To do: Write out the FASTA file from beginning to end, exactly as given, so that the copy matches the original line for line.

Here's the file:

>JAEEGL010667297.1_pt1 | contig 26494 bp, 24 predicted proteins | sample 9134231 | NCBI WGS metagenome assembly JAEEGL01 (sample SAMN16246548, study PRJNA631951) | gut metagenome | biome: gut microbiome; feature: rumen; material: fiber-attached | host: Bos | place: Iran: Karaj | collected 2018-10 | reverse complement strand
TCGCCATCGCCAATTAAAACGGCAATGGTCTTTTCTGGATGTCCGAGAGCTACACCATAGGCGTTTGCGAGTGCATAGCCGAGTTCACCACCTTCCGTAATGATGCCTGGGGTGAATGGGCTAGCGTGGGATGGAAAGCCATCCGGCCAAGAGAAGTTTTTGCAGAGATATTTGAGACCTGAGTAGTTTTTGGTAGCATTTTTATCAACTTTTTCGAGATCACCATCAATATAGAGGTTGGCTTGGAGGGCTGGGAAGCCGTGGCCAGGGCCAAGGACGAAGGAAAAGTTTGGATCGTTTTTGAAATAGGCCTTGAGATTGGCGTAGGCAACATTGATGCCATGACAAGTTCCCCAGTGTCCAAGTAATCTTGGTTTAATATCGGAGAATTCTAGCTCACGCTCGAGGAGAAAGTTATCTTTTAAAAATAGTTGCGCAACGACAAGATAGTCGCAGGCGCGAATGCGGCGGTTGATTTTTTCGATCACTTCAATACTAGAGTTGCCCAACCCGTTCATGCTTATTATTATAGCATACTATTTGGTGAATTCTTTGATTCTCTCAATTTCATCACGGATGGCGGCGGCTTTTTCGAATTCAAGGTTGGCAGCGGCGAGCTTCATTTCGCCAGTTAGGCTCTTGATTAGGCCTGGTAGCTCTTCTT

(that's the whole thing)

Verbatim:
>JAEEGL010667297.1_pt1 | contig 26494 bp, 24 predicted proteins | sample 9134231 | NCBI WGS metagenome assembly JAEEGL01 (sample SAMN16246548, study PRJNA631951) | gut metagenome | biome: gut microbiome; feature: rumen; material: fiber-attached | host: Bos | place: Iran: Karaj | collected 2018-10 | reverse complement strand
TCGCCATCGCCAATTAAAACGGCAATGGTCTTTTCTGGATGTCCGAGAGCTACACCATAGGCGTTTGCGAGTGCATAGCCGAGTTCACCACCTTCCGTAATGATGCCTGGGGTGAATGGGCTAGCGTGGGATGGAAAGCCATCCGGCCAAGAGAAGTTTTTGCAGAGATATTTGAGACCTGAGTAGTTTTTGGTAGCATTTTTATCAACTTTTTCGAGATCACCATCAATATAGAGGTTGGCTTGGAGGGCTGGGAAGCCGTGGCCAGGGCCAAGGACGAAGGAAAAGTTTGGATCGTTTTTGAAATAGGCCTTGAGATTGGCGTAGGCAACATTGATGCCATGACAAGTTCCCCAGTGTCCAAGTAATCTTGGTTTAATATCGGAGAATTCTAGCTCACGCTCGAGGAGAAAGTTATCTTTTAAAAATAGTTGCGCAACGACAAGATAGTCGCAGGCGCGAATGCGGCGGTTGATTTTTTCGATCACTTCAATACTAGAGTTGCCCAACCCGTTCATGCTTATTATTATAGCATACTATTTGGTGAATTCTTTGATTCTCTCAATTTCATCACGGATGGCGGCGGCTTTTTCGAATTCAAGGTTGGCAGCGGCGAGCTTCATTTCGCCAGTTAGGCTCTTGATTAGGCCTGGTAGCTCTTCTT